In 2000, candidates may be admitted to associateship by completing Course 5 (Application of Basic Actuarial Principles), Course 6 (Finance and Investments), and APC in addition to the preliminary exams.

In 2005, the SOA introduced the VEE as the additional topics covered by actuarial education in addition to exams. The 3 VEE subjects were: applied statistical methods, corporate finance, and economics. The introduction of VEE also decreased the scope of preliminary exams. As a part of the education pathways reform, the SOA temporarily admitted candidates to associateship if they completed 2 courses from Course 5, 6, 7, 8, and Professional Development Requirement (PD). Note that Course 7 (Applied Actuarial Modeling), Course 8 (Advanced Specialized Actuarial Practice), and PD were part of the fellowship requirement.

In 2007, the Fundamentals of Actuarial Practice (FAP) were introduced to cover real-world topics such as insurance and professionalism with readings, case studies, and projects.[14] The FAP modules superseded the former Course 5 (Application of Basic Actuarial Principles) and Course 7 (Applied Modeling). The FAP, which contained eight modules and two assessments, became the only option to attain associateship effective January 2007.

In 2018, the VEE subjects were amended to accounting and finance, economics, and mathematical statistics as part of preliminary exams reform.

In 2023, more e-learning modules were added to the education requirement as a part of educational pathway redesign, including the Pre-Actuarial Foundations (PAF), Actuarial Science Foundations (ASF), and Advanced Topics in Predictive Analytics (ATPA). The FAP has been reduced to five modules and one final assessment.

Historical progression of other associateship components
2000 syllabus 2005 syllabus 2007 syllabus 2018 syllabus 2023 syllabus
VEE Econ
VEE Econ VEE Econ VEE Econ
VEE Corp Fin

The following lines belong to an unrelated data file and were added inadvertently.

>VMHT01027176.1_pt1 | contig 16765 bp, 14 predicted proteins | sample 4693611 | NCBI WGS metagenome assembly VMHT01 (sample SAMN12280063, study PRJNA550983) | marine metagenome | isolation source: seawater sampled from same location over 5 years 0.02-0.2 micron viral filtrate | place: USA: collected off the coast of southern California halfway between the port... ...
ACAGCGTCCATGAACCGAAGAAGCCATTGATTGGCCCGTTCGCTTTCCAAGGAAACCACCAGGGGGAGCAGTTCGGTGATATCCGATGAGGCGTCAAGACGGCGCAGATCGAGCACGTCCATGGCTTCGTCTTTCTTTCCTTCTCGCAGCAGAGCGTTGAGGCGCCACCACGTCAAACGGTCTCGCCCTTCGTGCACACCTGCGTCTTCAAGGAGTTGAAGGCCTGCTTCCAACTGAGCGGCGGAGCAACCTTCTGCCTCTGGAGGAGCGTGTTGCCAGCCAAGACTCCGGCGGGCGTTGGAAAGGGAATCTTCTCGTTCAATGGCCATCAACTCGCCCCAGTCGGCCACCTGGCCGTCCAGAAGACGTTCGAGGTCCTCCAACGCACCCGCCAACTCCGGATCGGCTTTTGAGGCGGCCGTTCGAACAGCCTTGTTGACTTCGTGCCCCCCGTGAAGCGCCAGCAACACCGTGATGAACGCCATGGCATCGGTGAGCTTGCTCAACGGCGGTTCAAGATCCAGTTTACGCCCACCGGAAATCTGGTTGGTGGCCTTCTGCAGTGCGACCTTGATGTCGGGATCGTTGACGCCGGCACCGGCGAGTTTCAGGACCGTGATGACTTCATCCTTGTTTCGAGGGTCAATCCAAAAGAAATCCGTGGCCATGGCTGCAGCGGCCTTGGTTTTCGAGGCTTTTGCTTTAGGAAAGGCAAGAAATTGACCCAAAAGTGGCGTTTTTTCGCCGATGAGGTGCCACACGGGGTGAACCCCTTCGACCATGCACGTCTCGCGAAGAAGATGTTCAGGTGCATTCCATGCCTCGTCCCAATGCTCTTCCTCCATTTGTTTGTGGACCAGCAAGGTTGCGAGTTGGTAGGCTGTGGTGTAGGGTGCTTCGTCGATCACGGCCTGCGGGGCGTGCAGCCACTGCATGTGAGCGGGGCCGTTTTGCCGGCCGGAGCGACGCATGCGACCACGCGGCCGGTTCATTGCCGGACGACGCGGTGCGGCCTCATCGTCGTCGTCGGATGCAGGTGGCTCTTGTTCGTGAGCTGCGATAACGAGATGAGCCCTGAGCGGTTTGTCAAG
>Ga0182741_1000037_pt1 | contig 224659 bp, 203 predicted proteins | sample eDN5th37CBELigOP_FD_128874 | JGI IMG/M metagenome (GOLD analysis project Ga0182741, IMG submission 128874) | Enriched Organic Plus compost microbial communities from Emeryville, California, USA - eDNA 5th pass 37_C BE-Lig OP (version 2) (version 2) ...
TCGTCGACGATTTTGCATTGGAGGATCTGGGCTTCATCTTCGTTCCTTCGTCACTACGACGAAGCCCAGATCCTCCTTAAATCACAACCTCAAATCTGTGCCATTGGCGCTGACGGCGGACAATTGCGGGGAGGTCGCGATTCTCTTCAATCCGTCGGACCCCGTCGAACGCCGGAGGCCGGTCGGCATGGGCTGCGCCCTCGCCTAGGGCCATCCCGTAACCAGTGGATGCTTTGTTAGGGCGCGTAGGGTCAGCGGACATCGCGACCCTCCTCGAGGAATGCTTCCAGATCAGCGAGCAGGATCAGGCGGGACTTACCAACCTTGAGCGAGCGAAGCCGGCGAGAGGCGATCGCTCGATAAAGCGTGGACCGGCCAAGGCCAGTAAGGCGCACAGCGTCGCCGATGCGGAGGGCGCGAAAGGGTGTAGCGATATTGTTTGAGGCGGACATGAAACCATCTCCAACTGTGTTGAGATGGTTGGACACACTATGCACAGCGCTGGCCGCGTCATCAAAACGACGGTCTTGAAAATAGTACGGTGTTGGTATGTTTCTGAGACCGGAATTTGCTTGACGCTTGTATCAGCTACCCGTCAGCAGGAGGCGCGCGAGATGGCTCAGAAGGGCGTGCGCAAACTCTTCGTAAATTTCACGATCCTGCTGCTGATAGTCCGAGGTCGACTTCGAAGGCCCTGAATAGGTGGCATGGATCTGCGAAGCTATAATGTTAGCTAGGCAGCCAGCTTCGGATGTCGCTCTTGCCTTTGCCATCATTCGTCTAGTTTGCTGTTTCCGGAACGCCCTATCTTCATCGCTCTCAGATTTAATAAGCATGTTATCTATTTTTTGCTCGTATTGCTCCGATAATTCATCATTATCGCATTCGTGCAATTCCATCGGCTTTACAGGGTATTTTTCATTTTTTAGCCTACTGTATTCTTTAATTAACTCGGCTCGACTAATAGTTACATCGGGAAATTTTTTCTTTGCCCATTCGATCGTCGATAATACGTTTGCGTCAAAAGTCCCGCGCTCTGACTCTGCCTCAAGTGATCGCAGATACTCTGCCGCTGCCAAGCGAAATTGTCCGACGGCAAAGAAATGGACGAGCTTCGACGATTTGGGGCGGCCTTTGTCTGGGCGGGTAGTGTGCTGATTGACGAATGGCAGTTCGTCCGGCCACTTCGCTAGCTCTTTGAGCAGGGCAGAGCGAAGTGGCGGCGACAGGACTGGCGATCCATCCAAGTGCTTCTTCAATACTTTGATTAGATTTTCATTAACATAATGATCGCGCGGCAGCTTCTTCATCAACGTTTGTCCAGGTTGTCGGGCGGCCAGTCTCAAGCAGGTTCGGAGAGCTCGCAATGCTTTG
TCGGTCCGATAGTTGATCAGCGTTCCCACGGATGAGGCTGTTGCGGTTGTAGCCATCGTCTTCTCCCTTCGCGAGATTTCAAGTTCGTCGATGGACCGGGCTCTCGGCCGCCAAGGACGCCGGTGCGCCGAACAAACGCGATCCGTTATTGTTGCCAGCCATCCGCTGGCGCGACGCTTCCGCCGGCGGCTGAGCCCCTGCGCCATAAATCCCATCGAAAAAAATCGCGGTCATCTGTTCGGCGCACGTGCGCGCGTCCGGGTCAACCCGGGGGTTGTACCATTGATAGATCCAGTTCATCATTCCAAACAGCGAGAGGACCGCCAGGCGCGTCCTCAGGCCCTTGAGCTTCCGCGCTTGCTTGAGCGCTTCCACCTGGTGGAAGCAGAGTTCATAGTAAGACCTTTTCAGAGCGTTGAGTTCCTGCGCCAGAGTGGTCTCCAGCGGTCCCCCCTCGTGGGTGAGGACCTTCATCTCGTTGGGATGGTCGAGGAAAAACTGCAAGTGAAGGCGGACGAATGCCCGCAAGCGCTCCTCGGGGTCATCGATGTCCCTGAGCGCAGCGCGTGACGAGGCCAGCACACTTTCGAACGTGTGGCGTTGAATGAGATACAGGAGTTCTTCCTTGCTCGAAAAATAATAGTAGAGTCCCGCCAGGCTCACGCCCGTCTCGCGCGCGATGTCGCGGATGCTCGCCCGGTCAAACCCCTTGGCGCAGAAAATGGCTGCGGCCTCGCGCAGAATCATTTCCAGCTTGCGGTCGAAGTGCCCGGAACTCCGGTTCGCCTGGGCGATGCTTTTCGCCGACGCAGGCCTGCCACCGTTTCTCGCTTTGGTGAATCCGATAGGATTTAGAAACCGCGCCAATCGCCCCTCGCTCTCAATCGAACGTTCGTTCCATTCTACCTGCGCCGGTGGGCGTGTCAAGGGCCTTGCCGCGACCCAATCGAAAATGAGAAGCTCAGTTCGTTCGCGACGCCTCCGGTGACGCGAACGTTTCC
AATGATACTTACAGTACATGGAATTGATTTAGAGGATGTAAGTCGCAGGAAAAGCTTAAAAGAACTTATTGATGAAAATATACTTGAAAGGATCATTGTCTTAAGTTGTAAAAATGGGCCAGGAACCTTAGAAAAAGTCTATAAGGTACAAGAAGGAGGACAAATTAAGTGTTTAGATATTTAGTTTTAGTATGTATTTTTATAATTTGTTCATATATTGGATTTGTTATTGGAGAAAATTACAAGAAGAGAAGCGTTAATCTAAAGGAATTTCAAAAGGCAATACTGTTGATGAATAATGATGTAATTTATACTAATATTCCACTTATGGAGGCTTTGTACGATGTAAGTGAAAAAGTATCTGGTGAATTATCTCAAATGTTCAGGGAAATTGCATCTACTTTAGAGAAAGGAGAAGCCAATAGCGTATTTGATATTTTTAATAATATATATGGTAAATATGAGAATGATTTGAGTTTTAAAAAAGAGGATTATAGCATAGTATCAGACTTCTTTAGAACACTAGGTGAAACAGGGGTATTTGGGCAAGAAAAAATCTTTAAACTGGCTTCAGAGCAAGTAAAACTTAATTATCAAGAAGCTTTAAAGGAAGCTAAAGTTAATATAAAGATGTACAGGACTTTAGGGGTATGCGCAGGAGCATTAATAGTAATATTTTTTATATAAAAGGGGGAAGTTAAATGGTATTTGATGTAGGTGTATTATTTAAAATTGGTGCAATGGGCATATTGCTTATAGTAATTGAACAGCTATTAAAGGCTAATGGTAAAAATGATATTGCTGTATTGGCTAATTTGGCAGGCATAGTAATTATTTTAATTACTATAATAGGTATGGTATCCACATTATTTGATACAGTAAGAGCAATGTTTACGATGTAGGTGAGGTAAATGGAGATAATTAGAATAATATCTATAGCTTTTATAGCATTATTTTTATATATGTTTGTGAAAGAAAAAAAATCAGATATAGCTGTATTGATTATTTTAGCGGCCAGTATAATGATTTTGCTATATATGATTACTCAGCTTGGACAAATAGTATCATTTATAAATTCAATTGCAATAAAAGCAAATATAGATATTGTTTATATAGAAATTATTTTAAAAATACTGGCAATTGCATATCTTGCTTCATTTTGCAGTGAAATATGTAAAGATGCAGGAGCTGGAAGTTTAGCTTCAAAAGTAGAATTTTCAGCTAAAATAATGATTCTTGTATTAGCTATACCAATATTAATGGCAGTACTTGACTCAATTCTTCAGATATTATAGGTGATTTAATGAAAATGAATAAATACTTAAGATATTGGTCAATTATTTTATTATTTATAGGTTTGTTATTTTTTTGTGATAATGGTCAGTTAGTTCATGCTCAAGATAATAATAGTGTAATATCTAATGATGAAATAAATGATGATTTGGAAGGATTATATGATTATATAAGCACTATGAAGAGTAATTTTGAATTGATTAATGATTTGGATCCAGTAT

(Corporate Finance)
VEE Corp Fin VEE Acct Fin
(Accounting and Finance)
VEE Acct Fin
VEE App Stat
(Applied Statistical Methods)
VEE App Stat VEE Math Stat
(Mathematical Statistics)
VEE Math Stat
Course 5
(Application of Basic Actuarial Principles)
Any 2 of:
Courses 5, 6, 7, 8 and PD
(Fundamentals of Actuarial Practice)
(Pre-Actuarial Foundations)
(Actuarial Science Foundations)
Course 6
(Finance and Investments)
(Advanced Topics in Predictive Analytics)
(Associateship Professionalism Course)

Fellowship exams and components[edit]

Upper-level exam topics for the FSA designation include plan design, risk classification, enterprise risk management, ratemaking, and valuation. Three fellowship exams are taken in one of six specialization tracks chosen by the candidate: Corporate Finance & Enterprise Risk Management (CFE), Quantitative Finance & Investments (QFI), Individual Life Insurance & Annuities (ILA), Retirement Benefits (RB), Group & Health Insurance (GH), or General Insurance (GI).[15] The SOA updated the Fellowship tracks in 2018 and 2023.[16][17] The SOA also plans to significantly change the structure of the FSA tracks in fall 2025.[18]

In addition to the exams, candidates also need to complete three e-learning modules, the Decision Making and Communication (DMAC) module, and the virtual or in-person Fellowship Admissions Course (FAC).[15]

See also[edit]


  1. ^ a b c d e "Historical Background | SOA". www.soa.org. Retrieved 2024-01-29.
  2. ^ "Full Members". www.actuaries.org. Retrieved 2024-01-29.
  3. ^ "Mission and Vision | SOA". www.soa.org. Retrieved 2024-01-29.
  4. ^ "General Insurance Fellowship Track". www.soa.org. Retrieved 2024-01-29.
  5. ^ a b "Total SOA Membership | SOA". www.soa.org. Retrieved 2024-01-29.
  6. ^ "SOA at Work | SOA". www.soa.org. Retrieved 2024-01-29.
  7. ^ "Corporate Branding Campaign of the Year 2008". www.prweek.com. Retrieved 2024-01-29.
  8. ^ a b c d e "SOA Bylaws" (PDF). www.soa.org. Retrieved 2024-01-28.
  9. ^ "Chartered Enterprise Risk Analyst (CERA) | SOA". www.soa.org. Retrieved 2024-01-29.
  10. ^ "Introducing new SOA Micro-credentials | SOA". www.soa.org. Retrieved 2024-01-29.
  11. ^ a b "Associate of the Society of Actuaries (ASA)". www.soa.org. Retrieved 2024-01-29.
  12. ^ "Apply for Membership | American Academy of Actuaries". www.actuary.org. Retrieved 2024-01-29.
  13. ^ "ASA & CERA Curriculum Changes | SOA". www.soa.org. Retrieved 2024-01-29.
  14. ^ "FAP Overview". www.soa.org. Retrieved 2024-01-29.
  15. ^ a b "Fellow of the Society of Actuaries (FSA) | SOA". www.soa.org. Retrieved 2024-01-29.
  16. ^ "FSA Changes | SOA". www.soa.org. Retrieved 2024-01-29.
  17. ^ "FSA Track Changes and Transition Rules for 2023 | SOA". www.soa.org. Retrieved 2024-01-29.
  18. ^ "Evolving the FSA Pathway". Fellow of the Society of Actuaries. Retrieved 2024-01-29.

External links[edit]